Natural Ethylene Gas

Summer – the season that includes, among so many other things, an abundance of fresh fruits and vegetables as people are beginning to harvest from their gardens in several parts of the country. These fresh fruits and vegetables are so good that we want to make them last as long as possible. So, we decided to write a little food science article on Ethylene Gas that could help you use the ethylene gas naturally produced by your fruits and vegetables to your advantage in order to produce an extended shelf life for these fresh goodies in your home.

Ethylene

One Bad Apple Can Ruin the Bunch

Ethylene

Can one bad apple really spoil the whole bunch? Actually, yes it can! And it’s not just apples, it’s true for several different fruits and vegetables. Certain fruits (and some vegetables) can cause other produce to ripen and spoil before their time! The reason is that apples and bananas (and many others listed below) naturally produce a plant hormone called ethylene. This hormone is released from the fruit (and a few vegetables) in gas form. Ethylene gas triggers cells to degrade – causing fruit to ripen (become softer & sweeter), leaves to drop off and buds to sprout. Some foods are strong ethylene producers while others are actually very sensitive to the gas.

Produce that Produces Ethylene – these fruits and vegetables produce high amounts of ethylene:

Apples, Apricots, Avocados, Bananas (when ripe), Blueberries, Cantaloupe, Cherimoyas, Cranberries, Figs, Green onions, Guavas, Grapes, Honeydew, Kiwi, Mangoes, Mangosteen, Nectarines, Papayas, Passion fruit, Peaches, Pears, Persimmons, Plums, Potatoes, Prunes, Quince and Tomatoes

Produce Sensitive to Ethylene – these fruits and vegetables are super sensitive the ethylene gas:

Asparagus, Bananas (unripe ones), Blackberries, Broccoli, Brussels sprouts, Cabbage, Carrots, Cauliflower, Chard, Collard greens, Cucumbers, Eggplant, Endive, Garlic, Green beans, Kale, Leeks, Lettuce, Okra, Onions, Parsley, Peas, Peppers, Raspberries, Spinach, Squash, Strawberries, Sweet potatoes, Watercress and Watermelon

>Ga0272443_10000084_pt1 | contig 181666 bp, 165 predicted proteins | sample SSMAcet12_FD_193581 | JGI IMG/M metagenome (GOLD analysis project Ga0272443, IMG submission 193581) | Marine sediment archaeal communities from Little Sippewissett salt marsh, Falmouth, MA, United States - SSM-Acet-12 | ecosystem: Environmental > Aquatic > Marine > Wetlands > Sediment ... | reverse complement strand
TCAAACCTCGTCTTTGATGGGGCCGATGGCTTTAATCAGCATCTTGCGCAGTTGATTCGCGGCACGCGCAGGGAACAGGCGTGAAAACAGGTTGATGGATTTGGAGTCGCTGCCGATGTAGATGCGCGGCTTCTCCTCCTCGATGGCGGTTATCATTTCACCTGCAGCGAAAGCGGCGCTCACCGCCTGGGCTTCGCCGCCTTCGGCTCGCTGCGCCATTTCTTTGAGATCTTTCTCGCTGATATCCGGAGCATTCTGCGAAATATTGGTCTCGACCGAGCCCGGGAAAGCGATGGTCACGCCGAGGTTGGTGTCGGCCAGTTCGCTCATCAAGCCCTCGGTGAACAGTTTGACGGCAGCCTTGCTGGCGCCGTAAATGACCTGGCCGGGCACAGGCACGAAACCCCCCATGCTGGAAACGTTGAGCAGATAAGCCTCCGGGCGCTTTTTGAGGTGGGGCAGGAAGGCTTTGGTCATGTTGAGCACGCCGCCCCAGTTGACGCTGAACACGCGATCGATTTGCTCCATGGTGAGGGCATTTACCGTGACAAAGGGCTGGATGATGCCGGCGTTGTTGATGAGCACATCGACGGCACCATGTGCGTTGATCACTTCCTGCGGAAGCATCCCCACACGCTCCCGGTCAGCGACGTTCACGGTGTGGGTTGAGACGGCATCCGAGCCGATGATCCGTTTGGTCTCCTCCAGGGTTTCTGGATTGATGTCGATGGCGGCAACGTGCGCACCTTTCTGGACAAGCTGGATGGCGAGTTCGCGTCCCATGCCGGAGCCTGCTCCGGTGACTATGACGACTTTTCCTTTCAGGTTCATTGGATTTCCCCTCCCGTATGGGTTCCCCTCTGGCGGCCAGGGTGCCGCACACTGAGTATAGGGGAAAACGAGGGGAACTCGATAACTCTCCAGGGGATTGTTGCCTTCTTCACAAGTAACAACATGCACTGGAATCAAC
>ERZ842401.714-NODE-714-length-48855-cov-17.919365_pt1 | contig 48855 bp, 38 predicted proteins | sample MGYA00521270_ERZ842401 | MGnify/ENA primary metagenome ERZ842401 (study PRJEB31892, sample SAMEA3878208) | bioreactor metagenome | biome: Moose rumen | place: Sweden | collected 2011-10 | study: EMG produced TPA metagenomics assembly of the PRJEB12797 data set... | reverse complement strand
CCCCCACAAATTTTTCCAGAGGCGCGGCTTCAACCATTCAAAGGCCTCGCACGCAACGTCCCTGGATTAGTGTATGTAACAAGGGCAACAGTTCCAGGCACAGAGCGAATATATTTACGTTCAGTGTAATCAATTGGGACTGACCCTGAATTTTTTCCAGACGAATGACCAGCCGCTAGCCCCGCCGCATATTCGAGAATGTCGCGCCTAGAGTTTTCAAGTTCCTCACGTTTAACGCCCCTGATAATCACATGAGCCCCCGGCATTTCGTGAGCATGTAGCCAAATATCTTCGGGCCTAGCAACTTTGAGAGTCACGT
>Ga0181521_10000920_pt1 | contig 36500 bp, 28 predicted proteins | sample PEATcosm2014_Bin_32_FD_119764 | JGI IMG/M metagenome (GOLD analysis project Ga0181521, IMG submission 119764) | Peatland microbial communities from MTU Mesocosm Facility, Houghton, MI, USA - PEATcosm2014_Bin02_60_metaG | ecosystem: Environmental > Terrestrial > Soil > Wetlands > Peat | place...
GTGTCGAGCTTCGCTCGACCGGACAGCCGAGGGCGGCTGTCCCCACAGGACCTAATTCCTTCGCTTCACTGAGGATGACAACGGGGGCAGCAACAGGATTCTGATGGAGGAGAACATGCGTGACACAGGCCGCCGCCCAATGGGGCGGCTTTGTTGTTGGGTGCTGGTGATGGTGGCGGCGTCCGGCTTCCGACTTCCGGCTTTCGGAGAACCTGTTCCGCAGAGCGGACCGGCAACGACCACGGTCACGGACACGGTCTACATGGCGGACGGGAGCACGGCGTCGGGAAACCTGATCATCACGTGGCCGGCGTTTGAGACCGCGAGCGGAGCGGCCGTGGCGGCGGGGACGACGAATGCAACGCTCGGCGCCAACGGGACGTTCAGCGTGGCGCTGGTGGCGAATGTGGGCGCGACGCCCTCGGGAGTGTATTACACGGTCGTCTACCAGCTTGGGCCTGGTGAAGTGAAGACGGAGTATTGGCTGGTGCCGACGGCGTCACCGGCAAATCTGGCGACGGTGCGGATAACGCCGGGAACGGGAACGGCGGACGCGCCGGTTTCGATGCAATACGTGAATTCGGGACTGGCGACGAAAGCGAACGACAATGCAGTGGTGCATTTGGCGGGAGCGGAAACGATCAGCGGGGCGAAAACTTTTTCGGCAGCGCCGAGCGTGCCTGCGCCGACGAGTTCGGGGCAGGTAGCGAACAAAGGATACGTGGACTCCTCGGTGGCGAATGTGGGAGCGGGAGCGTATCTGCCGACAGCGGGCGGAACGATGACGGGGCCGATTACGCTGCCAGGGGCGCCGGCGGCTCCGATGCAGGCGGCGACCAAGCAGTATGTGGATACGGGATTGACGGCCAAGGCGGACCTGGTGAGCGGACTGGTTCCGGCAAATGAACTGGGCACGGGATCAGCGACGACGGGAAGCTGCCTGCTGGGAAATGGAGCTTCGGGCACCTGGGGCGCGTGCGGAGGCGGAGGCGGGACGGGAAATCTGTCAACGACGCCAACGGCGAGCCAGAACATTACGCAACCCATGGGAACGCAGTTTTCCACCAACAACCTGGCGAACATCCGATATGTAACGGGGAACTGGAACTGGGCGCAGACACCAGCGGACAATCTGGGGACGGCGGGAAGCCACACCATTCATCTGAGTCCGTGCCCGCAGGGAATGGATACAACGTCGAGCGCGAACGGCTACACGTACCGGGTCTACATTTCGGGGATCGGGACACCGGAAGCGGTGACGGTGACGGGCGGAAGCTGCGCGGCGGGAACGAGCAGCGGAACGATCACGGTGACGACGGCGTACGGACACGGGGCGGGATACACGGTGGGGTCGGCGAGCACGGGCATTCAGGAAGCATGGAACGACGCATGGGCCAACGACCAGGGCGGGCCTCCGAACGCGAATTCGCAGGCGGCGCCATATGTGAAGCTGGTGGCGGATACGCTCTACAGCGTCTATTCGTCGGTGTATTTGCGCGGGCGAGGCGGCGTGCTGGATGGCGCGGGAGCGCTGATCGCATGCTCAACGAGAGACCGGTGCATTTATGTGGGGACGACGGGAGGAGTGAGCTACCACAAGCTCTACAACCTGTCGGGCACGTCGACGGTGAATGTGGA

What You Can Do

How to Use Ethylene Gas to Your Advantage

What does this mean? Knowing about ethylene allows you to use it to your advantage in the kitchen to either lengthen or shorten the shelf life of your fruits and vegetables.

To Lengthen Shelf Life: Use the above lists of ethylene producers and those with ethylene sensitivity in order to help extend the shelf life of the fruits and vegetables in your home. Simply keep these two lists of produce separated during your home food storage. Don’t mix the two lists, whether it be in your fruit basket or in your refrigerator vegetable drawer. For example, don’t put apples with unripe bananas in the fruit bowl together and don’t put potatoes near your peppers in the refrigerator.

To Shorten Shelf Life: On the other hand, if you purchased unripe produce and you do want to ripen it quickly… then you can make ethylene work for you to accelerate the ripening process. Some of our pages mention that you can ripen your fruit quickly by placing it into a paper bag and folding over the top of the bag and placing it on the counter for a few days (time varies depending on the severity of unripeness). The reason that this works is because the bag keeps the ethylene enclosed, forcing a concentration of the gas. This concentrated ethylene gas then ripens the fruit at a much faster rate. If you add a different ripe ethylene producing fruit to the bag before closing, there will be even more gas and the ripening process will be even quicker. Be sure to check your bag often, because if one of the fruits gets too ripe, the whole bag could become rotten very quickly.

Additional Info

To find out the shelf life of your favorite vegetables check our fresh vegetable menu and for fruits check our fresh fruit menu.

To find out how long other foods are good for, please visit the Dairy, Drinks, Fruits, Grains, Proteins, Vegetables and Other sections of Eat By Date or use the search function below.

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